Mobile Interpretation in Museums

Posted: January 13, 2012 - 11:17 , by ROM
Programs and Events, Research, Technology, ROM Mobile | Comments () | Comment

Learn about the latest research and discoveries happening at the ROM and mark your calendars for the 33rd annual ROM Research Colloquium coming up on February 3, 2012.

Ryan Dodge is the Acquisitions Technician in the Library as well an active member of the ROM’s Social Media team. Here, he tells us a little bit more about his upcoming colloquium presentation, Mobile Interpretation in Museums.

Archival image of the Museumobile truck

The original mobile museum, courtesy of the ROM Archives.

What are you going to talk about at the colloquium this year?
Throughout my Master’s of Museum Studies program I have focused on the use of mobile devices in museums and how these new, continually connected devices have changed the way people work, play, explore, and interact with other people, information, and their surrounding environment. I will give a very brief overview of the over 60 year history of mobile interpretation in museums and talk about how quickly mobile interpretation changes today. To demonstrate this continual change I will discuss two mobile projects that I have worked on since January 2010. The first project, which eventually became the ROM’s first iPhone app, was researched between March and June, 2010. The second, ROM Centennial focused project was completed almost a year and a half later, in December 2011. While the mobile aspect of the two projects are fundamental, there are striking differences that emphasize the ever-changing environment of mobile technology and mobile device users. In my opinion, the contrast of these two projects are excellent examples of what I call mobile app 1.0 and mobile app 2.0.

How did you first become interested in this topic?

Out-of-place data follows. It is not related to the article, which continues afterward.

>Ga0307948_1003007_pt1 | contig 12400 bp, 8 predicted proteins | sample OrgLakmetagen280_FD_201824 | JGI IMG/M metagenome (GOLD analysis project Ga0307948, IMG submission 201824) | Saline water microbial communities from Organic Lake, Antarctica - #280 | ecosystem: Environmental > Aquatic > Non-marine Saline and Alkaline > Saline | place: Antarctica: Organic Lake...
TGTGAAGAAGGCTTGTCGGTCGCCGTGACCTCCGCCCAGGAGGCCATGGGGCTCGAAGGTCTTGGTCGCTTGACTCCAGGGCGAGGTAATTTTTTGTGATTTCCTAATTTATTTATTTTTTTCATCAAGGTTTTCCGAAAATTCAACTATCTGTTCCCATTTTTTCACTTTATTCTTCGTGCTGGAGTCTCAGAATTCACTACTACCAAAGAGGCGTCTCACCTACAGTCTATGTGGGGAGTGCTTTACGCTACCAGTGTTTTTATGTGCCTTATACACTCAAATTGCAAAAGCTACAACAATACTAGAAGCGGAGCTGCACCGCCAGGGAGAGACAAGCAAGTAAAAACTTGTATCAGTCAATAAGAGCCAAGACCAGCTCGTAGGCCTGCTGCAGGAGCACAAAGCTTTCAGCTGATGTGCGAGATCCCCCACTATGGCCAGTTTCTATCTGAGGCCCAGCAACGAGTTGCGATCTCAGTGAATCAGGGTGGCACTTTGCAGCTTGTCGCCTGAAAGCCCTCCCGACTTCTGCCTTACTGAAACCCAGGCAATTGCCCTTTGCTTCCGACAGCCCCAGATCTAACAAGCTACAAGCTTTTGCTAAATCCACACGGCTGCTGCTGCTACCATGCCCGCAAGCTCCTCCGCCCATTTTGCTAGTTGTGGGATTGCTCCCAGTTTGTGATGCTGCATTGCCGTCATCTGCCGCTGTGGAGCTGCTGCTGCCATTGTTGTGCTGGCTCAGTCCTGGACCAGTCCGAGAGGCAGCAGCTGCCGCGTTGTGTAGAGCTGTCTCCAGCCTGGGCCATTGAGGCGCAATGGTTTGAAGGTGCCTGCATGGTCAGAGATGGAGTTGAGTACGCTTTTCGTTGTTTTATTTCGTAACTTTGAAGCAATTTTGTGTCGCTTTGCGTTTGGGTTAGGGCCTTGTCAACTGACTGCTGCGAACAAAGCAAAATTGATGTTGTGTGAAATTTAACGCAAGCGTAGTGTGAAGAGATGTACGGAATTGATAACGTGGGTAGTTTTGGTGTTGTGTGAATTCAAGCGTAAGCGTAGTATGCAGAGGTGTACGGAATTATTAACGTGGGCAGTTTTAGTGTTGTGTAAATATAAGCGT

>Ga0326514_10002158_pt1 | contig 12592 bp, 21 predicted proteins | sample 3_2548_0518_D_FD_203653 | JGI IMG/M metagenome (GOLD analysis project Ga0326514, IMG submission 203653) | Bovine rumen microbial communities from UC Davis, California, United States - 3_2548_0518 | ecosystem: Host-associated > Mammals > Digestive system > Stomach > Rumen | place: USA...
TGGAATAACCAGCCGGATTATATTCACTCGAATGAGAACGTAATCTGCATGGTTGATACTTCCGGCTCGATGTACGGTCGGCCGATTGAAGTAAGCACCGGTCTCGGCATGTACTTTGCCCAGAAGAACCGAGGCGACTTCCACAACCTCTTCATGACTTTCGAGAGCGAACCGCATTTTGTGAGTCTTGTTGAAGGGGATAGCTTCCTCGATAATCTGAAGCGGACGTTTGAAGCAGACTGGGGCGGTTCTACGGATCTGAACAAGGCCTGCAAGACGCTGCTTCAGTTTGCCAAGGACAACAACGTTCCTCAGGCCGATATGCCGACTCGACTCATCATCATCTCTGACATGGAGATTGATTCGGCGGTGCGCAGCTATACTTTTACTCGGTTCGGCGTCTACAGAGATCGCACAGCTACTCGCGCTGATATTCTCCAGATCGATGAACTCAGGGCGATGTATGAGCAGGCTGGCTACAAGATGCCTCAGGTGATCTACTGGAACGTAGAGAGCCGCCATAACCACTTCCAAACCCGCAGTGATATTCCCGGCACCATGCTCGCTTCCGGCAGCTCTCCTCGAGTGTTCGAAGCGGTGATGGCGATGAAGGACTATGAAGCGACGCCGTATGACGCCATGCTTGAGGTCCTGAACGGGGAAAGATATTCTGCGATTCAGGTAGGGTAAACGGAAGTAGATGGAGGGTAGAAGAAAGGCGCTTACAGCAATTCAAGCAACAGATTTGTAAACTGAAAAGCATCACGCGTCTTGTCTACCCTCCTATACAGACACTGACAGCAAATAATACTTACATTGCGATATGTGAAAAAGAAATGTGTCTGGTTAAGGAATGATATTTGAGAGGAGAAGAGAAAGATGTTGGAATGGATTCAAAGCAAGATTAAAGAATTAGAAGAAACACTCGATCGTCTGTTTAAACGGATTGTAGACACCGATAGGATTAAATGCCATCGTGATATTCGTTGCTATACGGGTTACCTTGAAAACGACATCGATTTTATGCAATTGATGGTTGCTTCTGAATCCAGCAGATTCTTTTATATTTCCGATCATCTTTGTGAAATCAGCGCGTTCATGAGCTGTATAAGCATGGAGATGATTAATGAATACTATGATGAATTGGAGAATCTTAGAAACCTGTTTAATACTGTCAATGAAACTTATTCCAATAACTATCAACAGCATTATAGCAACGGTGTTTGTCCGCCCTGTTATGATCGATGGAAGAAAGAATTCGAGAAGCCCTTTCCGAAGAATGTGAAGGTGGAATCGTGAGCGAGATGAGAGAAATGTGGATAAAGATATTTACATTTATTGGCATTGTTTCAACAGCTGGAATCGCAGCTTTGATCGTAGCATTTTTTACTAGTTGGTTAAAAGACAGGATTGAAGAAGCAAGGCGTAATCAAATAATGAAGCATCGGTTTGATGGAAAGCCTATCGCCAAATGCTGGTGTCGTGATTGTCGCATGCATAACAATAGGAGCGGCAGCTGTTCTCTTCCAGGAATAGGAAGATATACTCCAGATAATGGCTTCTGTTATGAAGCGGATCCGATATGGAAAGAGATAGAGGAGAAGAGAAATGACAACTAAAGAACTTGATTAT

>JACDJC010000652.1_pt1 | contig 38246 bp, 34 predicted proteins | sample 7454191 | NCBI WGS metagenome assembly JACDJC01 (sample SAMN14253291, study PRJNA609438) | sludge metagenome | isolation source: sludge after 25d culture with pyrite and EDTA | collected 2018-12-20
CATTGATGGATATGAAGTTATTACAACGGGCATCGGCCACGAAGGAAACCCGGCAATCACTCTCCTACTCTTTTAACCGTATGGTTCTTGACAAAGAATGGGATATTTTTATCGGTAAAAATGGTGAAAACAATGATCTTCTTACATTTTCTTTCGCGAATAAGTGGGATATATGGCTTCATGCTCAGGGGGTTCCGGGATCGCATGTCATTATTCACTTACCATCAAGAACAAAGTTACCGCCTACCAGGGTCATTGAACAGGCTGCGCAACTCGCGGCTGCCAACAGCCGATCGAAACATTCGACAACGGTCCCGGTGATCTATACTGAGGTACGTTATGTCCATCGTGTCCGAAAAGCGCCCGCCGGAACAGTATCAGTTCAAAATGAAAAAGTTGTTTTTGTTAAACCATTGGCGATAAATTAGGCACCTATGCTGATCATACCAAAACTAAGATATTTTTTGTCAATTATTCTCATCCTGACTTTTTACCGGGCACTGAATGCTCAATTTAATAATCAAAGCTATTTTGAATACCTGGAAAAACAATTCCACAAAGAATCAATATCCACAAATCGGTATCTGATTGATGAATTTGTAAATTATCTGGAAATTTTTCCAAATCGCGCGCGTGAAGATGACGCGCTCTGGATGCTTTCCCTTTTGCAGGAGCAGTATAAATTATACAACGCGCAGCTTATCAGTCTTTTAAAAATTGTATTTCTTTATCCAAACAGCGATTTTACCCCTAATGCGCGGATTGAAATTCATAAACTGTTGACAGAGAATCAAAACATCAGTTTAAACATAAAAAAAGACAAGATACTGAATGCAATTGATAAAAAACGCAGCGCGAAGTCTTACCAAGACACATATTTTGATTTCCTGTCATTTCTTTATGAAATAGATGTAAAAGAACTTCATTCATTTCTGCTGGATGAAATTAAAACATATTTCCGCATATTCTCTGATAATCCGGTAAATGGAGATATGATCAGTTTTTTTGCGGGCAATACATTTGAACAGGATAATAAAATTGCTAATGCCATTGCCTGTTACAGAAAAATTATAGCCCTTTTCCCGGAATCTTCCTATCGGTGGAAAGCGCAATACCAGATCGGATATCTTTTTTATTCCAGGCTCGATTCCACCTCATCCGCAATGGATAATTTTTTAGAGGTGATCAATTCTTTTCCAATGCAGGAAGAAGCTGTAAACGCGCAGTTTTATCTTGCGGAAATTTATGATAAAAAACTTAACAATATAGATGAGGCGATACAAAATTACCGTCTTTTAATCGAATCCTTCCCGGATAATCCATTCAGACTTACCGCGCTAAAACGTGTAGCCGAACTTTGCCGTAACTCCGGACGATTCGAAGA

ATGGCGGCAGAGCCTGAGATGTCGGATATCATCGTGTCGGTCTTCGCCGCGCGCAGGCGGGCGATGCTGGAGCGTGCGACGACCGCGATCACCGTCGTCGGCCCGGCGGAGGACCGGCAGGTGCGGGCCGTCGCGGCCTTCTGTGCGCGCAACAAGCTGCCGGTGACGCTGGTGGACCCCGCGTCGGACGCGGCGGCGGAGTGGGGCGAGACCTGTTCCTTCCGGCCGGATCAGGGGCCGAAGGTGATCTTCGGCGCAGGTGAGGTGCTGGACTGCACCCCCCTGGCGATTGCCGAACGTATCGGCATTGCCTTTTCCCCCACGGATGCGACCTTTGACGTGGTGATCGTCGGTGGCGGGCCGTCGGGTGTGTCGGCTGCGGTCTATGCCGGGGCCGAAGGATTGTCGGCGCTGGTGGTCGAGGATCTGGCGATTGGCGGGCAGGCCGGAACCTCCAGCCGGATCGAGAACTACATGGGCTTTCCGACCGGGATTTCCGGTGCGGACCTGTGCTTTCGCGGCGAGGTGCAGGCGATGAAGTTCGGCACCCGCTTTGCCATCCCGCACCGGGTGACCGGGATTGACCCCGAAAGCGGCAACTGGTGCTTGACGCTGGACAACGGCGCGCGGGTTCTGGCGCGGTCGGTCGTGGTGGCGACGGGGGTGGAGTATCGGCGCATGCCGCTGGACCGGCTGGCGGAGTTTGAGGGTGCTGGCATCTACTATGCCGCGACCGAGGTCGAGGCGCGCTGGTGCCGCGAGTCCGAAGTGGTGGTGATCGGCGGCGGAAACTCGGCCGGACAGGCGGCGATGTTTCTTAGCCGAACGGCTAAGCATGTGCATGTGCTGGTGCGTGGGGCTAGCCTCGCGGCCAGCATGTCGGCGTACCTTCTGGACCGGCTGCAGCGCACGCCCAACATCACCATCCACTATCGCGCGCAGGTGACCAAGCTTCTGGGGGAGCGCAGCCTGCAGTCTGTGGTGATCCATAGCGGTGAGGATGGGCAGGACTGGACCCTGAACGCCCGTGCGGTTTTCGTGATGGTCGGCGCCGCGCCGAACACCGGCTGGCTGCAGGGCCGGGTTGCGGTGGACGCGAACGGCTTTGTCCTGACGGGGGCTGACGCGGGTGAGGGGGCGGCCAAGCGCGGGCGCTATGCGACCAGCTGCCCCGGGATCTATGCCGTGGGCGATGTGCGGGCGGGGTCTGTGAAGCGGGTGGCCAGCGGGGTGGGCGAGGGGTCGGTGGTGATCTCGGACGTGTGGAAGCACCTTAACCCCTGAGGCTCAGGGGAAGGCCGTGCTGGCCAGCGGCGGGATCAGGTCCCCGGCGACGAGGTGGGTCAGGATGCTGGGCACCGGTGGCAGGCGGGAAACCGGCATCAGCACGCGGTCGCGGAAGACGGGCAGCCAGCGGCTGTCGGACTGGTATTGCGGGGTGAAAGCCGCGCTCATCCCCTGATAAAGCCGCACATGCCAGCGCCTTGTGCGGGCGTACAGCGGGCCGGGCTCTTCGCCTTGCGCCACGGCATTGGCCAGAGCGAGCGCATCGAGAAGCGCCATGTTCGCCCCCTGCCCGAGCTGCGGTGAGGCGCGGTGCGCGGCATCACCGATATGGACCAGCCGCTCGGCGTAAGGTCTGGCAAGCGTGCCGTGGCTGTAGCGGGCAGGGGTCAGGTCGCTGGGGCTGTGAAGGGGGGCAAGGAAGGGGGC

In 2006 I started at the ROM as the Audio Guide Representative and my journey with museums and mobile began. Two years later in 2008, while working in the Visitor Relations Department I received my first smart phone and immediately recognized the incredible advantages of visiting museums with this tool. Originally, I focused on the way-finding potential but then I expanded to collections interpretation and the overall visitor experience. I realized that more and more people would be bringing their own technology with them and they would expect to use their devices inside our walls as they do outside. In January 2010 I began the Museum Studies program at Johns Hopkins University and the first project I completed was a strategic and content plan for the ROM iPhone application. From this first project and my background working with mobile devices in museums I decided to focus on this area of museum work throughout my studies.

What part of your research do you enjoy the most?
I love how fast the mobile world moves, how connected it is, and how there is something new and exciting almost everyday. I have always been interested in the way humans interact with information and how, really since the invention of the printing press, we have had increasingly easier access to information, if we choose. With the rise of the internet and now the mobile web, people can access information in the blink of an eye where ever they are. We as museum professionals can now focus on delivering collections based content to our visitors instead of worrying about providing the hardware as well. Mobile opens up a whole host of opportunities to create a dialogue with our visitors and between our visitors, so not only can we augment the visitor experience while they are physically in the building but we can also provide spaces for conversation, contemplation and interaction when ever people want and where ever they are. We work in an incredible institution with multi-disciplinary experts and researchers all over the globe, I think mobile has the potential to allow the ROM and its experts to deliver their research and ideas in a more efficient way. Finally, I love the challenge that mobile provides, the challenge to keep pace with other institutions, the challenge to do something new and exciting, and the challenge to be an industry leader in communicating our research and collections.

Do you have a favorite artifact or specimen?
Wow, this is probably the most difficult question I’ve answered all year! I would have to go with the Canot de maître in the First People’s Gallery because of its significance to Canadian history. It is amazing to me that these ancient modes of transportation were instrumental in penetrating the interior of Canada and aided in the exploration of this vast country. And, well, because I am a history nerd first, and a museum mobile nerd second! ;)


The ROM Research Colloquium is annual event that throws the spotlight on ROM researchers with a full day of consecutive 15-minute presentations by ROM experts on their recent discoveries. The program is free and open to the public (Museum admission not included). Ryan’s presentation starts at 3:45pm on February 3rd in the Signy & Cléophée Eaton Theatre.